Trump threatens tariff on all European cars

Trump threatens tariff on all European cars

President TrumpDonald John TrumpEsper sidesteps question on whether he aligns more with Mattis or Trump Warren embraces Thiel label: 'Good' As tensions escalate, US must intensify pressure on Iran and the IAEA MORE on Friday threatened to place a 20 percent tariff on all European cars entering the United States.

The threat, which the president has made before, illustrates the escalating rhetoric in Trump's approach to international trade.

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Trump last week made good on a promise to punish China for its trade practices, announcing he would impose tariffs on $50 billion worth of Chinese goods.

This week, Trump further raised concerns of a trade war by asking his trade representative to evaluate another round of tariffs on $200 billion in Chinese products, a move that followed China's retaliatory measure against the United States.

Commerce Secretary Wilbur RossWilbur Louis RossThe Hill's Morning Report - Presented by JUUL Labs - House to vote to condemn Trump tweet House poised to hold Barr, Ross in contempt Ross in Trump's crosshairs after census loss: report MORE told lawmakers on Capitol Hill this week that the administration is just beginning an investigation to determine whether foreign autos and auto parts threaten national security.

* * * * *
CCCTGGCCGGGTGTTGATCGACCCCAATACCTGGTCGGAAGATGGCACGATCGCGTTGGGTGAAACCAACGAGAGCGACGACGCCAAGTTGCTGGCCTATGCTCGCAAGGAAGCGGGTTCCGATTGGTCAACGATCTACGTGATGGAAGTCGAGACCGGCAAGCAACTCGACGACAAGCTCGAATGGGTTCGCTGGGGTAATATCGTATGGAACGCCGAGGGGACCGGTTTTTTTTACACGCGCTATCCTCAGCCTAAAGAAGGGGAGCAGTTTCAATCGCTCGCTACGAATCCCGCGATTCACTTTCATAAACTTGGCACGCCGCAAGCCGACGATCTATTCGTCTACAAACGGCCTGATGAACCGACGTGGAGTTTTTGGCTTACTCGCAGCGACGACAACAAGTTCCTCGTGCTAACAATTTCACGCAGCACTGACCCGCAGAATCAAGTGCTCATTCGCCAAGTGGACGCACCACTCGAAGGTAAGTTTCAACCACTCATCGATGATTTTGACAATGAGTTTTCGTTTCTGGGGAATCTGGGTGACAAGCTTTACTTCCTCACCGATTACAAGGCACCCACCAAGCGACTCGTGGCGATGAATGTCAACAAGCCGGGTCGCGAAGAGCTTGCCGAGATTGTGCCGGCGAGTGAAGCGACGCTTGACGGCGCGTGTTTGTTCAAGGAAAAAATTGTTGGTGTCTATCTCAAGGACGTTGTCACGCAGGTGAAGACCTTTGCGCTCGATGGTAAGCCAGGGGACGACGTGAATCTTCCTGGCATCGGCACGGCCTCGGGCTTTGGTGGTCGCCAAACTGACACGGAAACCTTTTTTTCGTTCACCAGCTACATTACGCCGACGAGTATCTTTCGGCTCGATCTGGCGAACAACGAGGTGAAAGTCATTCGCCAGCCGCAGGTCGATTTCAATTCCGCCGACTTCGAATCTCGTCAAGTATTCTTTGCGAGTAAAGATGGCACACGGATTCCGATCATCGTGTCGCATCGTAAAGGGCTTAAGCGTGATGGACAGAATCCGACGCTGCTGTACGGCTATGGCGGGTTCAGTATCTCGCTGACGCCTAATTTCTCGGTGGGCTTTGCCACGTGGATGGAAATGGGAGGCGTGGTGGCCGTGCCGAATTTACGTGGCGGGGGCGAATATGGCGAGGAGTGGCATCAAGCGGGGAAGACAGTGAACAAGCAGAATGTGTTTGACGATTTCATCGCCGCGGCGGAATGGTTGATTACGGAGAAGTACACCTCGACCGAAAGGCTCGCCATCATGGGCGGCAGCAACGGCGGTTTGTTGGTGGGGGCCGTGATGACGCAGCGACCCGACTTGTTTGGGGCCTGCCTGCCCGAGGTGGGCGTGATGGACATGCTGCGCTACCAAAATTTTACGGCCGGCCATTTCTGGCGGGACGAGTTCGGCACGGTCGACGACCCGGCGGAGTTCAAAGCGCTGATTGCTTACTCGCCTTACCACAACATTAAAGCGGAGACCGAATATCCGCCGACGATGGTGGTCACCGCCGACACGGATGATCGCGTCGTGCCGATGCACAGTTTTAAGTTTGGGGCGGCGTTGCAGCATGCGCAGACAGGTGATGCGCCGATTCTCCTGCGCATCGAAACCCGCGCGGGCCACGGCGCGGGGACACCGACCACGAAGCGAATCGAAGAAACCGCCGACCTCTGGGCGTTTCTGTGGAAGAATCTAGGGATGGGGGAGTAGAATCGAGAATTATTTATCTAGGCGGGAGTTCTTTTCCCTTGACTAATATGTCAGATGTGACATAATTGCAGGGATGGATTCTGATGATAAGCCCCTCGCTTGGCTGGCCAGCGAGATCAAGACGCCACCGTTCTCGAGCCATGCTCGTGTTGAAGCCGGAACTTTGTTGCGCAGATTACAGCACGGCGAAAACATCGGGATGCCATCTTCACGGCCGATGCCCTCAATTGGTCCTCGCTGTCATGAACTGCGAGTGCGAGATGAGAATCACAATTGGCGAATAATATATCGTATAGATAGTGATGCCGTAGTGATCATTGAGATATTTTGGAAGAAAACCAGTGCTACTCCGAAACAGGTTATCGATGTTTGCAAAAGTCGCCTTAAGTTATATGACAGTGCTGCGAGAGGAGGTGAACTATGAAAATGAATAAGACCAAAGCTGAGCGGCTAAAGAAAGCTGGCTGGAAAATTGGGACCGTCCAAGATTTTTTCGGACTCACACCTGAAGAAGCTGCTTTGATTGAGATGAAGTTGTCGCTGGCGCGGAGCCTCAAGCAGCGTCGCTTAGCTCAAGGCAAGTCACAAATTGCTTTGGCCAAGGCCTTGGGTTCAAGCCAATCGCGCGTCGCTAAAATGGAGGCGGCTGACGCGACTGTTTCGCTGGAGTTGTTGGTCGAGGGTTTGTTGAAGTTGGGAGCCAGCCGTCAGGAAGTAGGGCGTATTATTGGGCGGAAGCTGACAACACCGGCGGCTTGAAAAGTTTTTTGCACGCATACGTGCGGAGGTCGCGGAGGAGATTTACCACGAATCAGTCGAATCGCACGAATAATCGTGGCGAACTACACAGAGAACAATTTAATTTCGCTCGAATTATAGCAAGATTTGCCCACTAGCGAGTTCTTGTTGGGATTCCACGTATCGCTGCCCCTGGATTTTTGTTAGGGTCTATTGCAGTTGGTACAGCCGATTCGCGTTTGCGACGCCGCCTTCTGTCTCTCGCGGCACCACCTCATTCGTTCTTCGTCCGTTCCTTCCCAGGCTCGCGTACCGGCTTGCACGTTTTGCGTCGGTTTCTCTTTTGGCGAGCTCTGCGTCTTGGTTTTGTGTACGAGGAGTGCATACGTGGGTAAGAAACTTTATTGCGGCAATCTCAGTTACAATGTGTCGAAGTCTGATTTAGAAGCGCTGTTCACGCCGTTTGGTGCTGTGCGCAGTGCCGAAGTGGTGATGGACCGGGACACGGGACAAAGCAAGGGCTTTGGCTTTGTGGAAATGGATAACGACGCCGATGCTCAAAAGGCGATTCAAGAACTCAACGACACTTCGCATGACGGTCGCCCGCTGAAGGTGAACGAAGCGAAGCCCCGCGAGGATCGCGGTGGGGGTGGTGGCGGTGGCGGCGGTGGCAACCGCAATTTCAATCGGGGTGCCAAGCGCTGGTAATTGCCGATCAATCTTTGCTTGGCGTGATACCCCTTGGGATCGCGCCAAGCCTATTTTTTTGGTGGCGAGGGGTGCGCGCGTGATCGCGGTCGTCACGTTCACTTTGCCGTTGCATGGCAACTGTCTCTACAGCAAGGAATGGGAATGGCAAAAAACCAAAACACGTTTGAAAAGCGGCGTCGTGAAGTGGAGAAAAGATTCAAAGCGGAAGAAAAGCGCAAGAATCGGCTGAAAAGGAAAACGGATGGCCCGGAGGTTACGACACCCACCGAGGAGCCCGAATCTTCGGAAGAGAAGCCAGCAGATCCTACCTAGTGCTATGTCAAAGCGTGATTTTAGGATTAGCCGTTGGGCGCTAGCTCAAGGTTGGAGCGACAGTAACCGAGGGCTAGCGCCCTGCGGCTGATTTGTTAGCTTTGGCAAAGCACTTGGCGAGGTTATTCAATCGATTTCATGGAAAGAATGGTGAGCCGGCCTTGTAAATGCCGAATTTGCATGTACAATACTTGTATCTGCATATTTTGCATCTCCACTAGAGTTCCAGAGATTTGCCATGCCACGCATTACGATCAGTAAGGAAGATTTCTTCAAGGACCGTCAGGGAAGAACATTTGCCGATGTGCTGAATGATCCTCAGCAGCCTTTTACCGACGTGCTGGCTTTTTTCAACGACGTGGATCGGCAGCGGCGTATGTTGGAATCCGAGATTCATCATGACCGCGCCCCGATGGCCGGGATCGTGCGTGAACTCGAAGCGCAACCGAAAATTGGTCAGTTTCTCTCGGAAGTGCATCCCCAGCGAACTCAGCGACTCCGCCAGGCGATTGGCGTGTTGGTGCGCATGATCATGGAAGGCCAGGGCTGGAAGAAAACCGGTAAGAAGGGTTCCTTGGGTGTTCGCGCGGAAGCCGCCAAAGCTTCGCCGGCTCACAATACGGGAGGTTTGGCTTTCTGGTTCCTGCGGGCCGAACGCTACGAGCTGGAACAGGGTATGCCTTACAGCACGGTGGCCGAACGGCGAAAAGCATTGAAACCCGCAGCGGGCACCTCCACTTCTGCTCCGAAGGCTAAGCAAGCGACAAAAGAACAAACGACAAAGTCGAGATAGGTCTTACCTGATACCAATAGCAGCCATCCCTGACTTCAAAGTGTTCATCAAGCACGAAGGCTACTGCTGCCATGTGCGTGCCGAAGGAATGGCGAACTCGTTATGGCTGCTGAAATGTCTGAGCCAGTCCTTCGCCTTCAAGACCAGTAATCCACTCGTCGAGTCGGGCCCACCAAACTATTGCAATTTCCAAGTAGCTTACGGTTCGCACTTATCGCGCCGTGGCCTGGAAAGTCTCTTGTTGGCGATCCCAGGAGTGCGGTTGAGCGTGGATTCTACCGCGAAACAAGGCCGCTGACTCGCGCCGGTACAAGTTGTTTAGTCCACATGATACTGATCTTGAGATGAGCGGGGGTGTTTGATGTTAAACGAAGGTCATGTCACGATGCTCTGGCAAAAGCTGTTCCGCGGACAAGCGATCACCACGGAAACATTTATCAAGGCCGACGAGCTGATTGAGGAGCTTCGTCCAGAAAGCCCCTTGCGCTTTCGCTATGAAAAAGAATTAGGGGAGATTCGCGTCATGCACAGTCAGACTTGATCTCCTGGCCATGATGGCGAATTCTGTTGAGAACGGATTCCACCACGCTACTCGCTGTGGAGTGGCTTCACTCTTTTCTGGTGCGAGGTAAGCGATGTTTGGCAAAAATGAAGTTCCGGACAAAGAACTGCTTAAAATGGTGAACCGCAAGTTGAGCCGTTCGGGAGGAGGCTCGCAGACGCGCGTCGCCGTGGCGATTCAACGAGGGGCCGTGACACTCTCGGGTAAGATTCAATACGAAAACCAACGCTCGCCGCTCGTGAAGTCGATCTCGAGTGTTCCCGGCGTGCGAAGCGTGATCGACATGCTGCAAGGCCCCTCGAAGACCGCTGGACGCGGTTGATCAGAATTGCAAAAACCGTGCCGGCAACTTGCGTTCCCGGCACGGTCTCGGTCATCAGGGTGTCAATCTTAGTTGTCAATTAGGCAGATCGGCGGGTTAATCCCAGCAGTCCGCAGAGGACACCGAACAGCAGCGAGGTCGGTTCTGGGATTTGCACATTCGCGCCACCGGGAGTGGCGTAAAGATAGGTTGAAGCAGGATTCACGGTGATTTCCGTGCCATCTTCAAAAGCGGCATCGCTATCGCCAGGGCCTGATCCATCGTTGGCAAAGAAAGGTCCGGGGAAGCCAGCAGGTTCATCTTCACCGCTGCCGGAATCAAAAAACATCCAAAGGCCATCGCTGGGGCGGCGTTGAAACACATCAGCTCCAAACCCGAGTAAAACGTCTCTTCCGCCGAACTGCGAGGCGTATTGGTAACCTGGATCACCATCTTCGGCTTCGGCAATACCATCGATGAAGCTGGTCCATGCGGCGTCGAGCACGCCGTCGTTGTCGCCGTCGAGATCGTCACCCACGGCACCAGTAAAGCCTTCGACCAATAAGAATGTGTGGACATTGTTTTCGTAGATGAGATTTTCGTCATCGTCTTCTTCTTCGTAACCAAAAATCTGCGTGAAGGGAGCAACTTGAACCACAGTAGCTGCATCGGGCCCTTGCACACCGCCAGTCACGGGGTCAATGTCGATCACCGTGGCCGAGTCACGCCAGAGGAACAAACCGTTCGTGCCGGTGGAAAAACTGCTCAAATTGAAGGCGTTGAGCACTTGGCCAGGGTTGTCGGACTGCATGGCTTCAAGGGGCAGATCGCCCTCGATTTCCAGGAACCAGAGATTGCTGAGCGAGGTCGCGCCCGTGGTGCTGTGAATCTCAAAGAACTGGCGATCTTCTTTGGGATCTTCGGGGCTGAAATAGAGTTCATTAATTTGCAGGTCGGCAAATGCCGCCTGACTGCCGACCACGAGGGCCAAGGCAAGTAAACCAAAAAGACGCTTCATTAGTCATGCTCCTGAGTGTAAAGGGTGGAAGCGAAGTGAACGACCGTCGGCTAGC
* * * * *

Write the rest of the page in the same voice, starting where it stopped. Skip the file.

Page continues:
Earlier this week, German automakers suggested ending auto tariffs between the U.S. and the EU. 

Gary CohnGary David CohnPress: Acosta, latest to walk the plank 'I alone can fix it,' Trump said, but has he? The Hill's 12:30 Report: Trump targets Iran with new sanctions MORE, Trump’s former top economic adviser, said last week the president had expressed an interest in only having cars in the U.S. that were made here.

“I think he’s going about it in a way where he says, ‘Look I want to grow the economy. Therefore, I don’t want cars made oversees. I want all the cars made in the United States,'” Cohn told The Washington Post.

Cohn said he understands Trump’s rationale, but added that restricting vehicles to ones made in the U.S. is not realistic.

“I’m not going to sit here and say I don’t understand where he’s coming from. He’s saying, ‘Look, I want cars made in the United States. We make great cars in the United States,'” Cohn explained.

“He’s right, we make great cars in the United States. Why would we import a car when if we make more cars in the United States we create more factories, more jobs, more revenue, more taxable income? We broaden the base. It’s kind of simple,” he added.

Many foreign automakers, including BMW and Volkswagen, already build their cars on U.S. shores, and more companies are planning new facilities here. 

—Vicki Needham contributed. Updated at 12:20 p.m.